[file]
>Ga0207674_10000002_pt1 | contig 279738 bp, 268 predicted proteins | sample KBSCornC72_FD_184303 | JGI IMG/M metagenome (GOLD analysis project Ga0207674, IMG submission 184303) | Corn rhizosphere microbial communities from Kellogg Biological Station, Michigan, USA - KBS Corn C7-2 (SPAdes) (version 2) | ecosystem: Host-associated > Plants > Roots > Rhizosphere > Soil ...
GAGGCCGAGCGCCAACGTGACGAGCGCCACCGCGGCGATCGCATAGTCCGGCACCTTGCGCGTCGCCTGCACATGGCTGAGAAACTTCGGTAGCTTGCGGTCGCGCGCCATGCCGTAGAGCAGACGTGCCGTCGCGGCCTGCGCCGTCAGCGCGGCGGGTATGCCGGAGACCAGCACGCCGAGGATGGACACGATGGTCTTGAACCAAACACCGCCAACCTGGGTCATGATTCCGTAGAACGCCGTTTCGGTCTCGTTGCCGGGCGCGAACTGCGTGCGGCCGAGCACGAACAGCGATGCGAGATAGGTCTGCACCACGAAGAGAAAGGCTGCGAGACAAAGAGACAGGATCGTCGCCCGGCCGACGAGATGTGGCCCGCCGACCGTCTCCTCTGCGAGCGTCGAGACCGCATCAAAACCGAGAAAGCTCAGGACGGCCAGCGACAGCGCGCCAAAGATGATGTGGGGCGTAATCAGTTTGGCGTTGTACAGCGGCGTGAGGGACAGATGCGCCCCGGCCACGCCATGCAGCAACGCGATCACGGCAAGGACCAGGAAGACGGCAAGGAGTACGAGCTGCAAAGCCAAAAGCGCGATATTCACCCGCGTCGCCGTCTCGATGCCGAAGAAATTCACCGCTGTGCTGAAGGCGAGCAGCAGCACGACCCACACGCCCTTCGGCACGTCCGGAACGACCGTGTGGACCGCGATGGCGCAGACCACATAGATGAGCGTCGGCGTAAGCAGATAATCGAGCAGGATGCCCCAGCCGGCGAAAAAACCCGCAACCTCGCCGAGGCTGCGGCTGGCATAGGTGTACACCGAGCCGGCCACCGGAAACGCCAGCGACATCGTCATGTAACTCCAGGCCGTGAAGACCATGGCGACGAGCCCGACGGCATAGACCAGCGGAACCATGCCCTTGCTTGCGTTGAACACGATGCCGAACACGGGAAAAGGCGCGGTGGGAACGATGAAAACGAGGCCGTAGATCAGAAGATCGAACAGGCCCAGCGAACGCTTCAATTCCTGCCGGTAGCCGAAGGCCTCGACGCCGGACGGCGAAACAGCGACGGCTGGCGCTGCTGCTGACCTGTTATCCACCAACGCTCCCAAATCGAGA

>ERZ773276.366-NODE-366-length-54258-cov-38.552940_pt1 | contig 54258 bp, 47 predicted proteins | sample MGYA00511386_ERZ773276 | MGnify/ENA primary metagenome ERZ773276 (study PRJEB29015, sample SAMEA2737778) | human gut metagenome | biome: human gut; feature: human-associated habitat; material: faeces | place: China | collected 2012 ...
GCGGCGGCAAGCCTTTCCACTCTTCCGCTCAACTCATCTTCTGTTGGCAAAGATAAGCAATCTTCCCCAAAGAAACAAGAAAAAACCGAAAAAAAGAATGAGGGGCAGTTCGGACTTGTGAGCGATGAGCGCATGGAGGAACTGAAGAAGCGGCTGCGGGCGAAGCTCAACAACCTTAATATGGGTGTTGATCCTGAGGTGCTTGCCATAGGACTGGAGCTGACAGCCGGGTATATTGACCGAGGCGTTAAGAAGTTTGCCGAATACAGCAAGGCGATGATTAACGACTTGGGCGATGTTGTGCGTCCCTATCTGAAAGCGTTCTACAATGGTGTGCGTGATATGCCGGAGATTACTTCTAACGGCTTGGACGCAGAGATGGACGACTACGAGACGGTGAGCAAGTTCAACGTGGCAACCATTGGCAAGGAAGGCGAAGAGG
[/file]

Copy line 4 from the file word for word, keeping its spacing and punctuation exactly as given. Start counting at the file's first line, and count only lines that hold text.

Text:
GCGGCGGCAAGCCTTTCCACTCTTCCGCTCAACTCATCTTCTGTTGGCAAAGATAAGCAATCTTCCCCAAAGAAACAAGAAAAAACCGAAAAAAAGAATGAGGGGCAGTTCGGACTTGTGAGCGATGAGCGCATGGAGGAACTGAAGAAGCGGCTGCGGGCGAAGCTCAACAACCTTAATATGGGTGTTGATCCTGAGGTGCTTGCCATAGGACTGGAGCTGACAGCCGGGTATATTGACCGAGGCGTTAAGAAGTTTGCCGAATACAGCAAGGCGATGATTAACGACTTGGGCGATGTTGTGCGTCCCTATCTGAAAGCGTTCTACAATGGTGTGCGTGATATGCCGGAGATTACTTCTAACGGCTTGGACGCAGAGATGGACGACTACGAGACGGTGAGCAAGTTCAACGTGGCAACCATTGGCAAGGAAGGCGAAGAGG